Virtual School Gives Teen Entrepreneur Freedom to Thrive
When Willow Tufano left a public school for the gifted three years ago and enrolled in Florida Virtual School, she discovered a doorway to opportunity.
No longer confined to a typical school day, the eighth-grader spent mornings and afternoons combing Craigslist and garage sales for electronics and other items, then sold them for a profit. At night, she studied English and algebra, keeping up her grades and socking away enough cash to buy a house with her mom, a real estate broker.
At 14, Willow became a landlord. Then she saved enough for another house. Two years later, the Palm Island, Florida teen has sold both houses and is finishing her sophomore year online with Florida Virtual School, earning mostly A’s and B’s, while fielding offers from Hollywood for a reality TV show.
None of those feats likely would have happened, say Willow and her mother, if she couldn’t pick the best learning option for her.
“I’m doing my school work at 2 in the morning instead of 9 a.m.,’’ Willow said. “I really like that flexibility.’’
‘What Works for Us’
The story of Willow’s ingenuity has circulated far and wide, from NPR to the Huffington Post to The Ellen DeGeneres Show. What remains largely untold is how education’s fast-changing landscape and, more specifically, the expansion of online learning, helped propel her success.
When Willow needs an afternoon free to show a house or sell something—or meet with an entertainment attorney, as she did recently—she can take it.
“She came home at 6 p.m. and did school work until one in the morning,’’ recalled Willow’s mom, Shannon Moore. “That’s what works for us.’’
Florida Virtual School is the nation’s largest public provider of online learning, which former Florida Gov. Jeb Bush recently described as a “national model.’’ The program has grown from 77 enrollments in 1997, when it began, to an award-winning public school district with five schools serving more than 410,000 students.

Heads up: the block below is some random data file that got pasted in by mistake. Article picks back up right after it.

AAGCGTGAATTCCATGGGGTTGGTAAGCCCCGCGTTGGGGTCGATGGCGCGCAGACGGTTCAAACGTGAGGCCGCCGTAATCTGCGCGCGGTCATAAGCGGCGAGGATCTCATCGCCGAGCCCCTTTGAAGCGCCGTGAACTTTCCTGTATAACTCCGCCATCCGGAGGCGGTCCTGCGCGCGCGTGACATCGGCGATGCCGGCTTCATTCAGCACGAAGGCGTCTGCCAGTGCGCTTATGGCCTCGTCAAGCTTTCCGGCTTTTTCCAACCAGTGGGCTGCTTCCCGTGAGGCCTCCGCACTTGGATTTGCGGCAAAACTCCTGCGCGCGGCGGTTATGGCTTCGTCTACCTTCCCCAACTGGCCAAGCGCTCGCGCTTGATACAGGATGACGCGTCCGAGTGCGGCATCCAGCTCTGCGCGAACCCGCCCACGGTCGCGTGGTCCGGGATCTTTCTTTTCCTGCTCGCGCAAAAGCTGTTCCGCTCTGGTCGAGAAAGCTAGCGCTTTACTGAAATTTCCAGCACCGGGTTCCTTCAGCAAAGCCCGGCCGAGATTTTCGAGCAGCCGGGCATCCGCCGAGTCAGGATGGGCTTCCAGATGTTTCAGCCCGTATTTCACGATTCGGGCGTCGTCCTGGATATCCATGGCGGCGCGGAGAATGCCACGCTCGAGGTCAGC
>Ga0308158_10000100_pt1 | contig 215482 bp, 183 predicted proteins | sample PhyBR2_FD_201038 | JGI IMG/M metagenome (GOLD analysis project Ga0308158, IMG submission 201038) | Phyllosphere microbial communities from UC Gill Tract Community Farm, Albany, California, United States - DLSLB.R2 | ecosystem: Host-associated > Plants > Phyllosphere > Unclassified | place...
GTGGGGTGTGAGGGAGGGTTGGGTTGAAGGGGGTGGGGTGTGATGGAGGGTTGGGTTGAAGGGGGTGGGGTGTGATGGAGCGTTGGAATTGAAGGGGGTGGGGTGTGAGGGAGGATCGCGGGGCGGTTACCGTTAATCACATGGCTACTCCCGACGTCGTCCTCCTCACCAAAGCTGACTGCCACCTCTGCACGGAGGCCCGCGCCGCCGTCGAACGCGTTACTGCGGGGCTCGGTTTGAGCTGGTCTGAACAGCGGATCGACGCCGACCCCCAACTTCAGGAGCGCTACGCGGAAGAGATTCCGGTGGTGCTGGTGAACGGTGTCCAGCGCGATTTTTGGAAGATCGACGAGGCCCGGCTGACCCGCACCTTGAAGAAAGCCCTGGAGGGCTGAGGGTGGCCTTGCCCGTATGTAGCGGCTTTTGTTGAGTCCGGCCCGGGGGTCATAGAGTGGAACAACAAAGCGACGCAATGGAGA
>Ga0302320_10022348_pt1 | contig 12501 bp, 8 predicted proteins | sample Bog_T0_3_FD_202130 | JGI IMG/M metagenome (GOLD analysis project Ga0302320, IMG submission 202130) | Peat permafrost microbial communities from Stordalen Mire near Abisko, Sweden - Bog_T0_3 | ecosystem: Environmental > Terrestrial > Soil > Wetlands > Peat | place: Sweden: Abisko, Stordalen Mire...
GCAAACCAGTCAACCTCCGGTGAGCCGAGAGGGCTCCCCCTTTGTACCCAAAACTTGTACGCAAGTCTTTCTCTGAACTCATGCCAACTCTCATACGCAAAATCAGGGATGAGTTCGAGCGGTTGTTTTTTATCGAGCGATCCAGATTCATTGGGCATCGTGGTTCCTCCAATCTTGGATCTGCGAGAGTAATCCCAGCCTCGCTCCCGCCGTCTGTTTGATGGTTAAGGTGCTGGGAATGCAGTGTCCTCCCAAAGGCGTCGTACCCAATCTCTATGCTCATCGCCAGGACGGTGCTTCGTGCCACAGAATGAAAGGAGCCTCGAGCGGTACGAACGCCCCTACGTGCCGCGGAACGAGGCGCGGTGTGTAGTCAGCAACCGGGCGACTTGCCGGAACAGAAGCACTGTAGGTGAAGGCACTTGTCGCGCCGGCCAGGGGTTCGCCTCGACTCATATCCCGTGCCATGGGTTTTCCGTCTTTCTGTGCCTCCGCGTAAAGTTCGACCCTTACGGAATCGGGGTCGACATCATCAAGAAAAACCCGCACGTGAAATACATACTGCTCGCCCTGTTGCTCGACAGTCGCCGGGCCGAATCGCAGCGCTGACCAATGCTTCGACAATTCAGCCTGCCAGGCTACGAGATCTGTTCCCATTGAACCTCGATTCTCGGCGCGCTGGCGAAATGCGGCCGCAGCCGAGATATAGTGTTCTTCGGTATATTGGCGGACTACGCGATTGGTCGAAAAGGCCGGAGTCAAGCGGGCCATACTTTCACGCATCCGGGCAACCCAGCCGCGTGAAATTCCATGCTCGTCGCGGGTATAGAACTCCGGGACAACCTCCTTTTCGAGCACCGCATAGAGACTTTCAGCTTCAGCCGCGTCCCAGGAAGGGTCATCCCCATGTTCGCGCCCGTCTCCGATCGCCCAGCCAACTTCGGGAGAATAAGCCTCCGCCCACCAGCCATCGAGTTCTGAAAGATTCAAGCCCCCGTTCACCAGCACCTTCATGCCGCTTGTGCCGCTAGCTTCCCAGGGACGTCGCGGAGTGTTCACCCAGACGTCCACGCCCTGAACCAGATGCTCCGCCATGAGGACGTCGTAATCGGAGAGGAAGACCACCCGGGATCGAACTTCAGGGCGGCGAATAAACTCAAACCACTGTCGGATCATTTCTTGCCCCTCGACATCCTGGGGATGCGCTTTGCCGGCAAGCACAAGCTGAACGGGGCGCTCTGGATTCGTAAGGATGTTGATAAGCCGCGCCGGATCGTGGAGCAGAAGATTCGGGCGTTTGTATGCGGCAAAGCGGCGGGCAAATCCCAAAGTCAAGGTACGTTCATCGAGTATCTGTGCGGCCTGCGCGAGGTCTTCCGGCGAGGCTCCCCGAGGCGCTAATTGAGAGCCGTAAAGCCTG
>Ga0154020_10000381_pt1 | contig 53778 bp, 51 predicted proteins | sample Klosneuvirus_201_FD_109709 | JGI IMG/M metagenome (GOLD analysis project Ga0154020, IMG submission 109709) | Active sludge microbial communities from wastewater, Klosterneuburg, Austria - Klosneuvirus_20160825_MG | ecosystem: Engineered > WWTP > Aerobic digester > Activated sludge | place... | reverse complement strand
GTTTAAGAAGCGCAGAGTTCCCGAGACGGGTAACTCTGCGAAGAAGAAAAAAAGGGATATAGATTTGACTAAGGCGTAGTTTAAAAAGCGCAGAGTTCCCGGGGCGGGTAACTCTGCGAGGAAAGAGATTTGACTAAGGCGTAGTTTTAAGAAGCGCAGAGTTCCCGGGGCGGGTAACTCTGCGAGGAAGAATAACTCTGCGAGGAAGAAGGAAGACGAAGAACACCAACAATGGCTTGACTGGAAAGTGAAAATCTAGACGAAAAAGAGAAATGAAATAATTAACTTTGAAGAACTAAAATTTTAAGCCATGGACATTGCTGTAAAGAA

For nearly two decades, FLVS has been on the forefront of education reform—first as its own entity, and later partnering with districts for local franchises. It develops most of its own content, using student feedback as a guide.
Willow and her mom liked the program’s credibility. But what really sold them, they said, was its focus on students—their wants and needs.
Despite getting into the Pineview School for the Gifted in Osprey, Florida, Willow, who has ADHD, struggled with her studies. She grew frustrated with attending classes all day, then spending three to four hours a night doing homework.
“We noticed in the seventh grade, it wasn’t working for her,’’ said Moore, a wife and mother of three daughters, all of whom attended public and private schools and were homeschooled during various years. But at Florida Virtual School, “It seems more individualized.’’
Meeting Individual Needs
For those with special needs, such as Willow, FLVS can be a huge help, spokeswoman Tania Clow said. Students aren’t required to sit for hours on end. They can take frequent breaks and walk around. And they don’t have to take medication—something Willow and her mom didn’t want her to do.
For her second semester, Willow has a full schedule of classes: photography, geometry, English II, earth sciences, world history, and Spanish. If she falls behind, which she admits she does occasionally, her mom gets a call from a teacher.
This option provides oversight, Moore said, while giving her daughter enough leeway to explore her dreams. Every few weeks, Willow travels to Chicago, where she stays with a close friend. She plans eventually to attend community college there before returning to Florida to finish her degree—maybe in business at New College in Sarasota, which her older sister attends.
Willow makes her own travel arrangements, spends her own money on plane tickets, and is learning to navigate a new city. Those are skills that likely will help her when it comes time to start a new job or some other endeavor, her mom said. Flexibility with schooling has given her the freedom to master them.
“Not everyone fits in the same box,” Moore said. “There needs to be choices.’’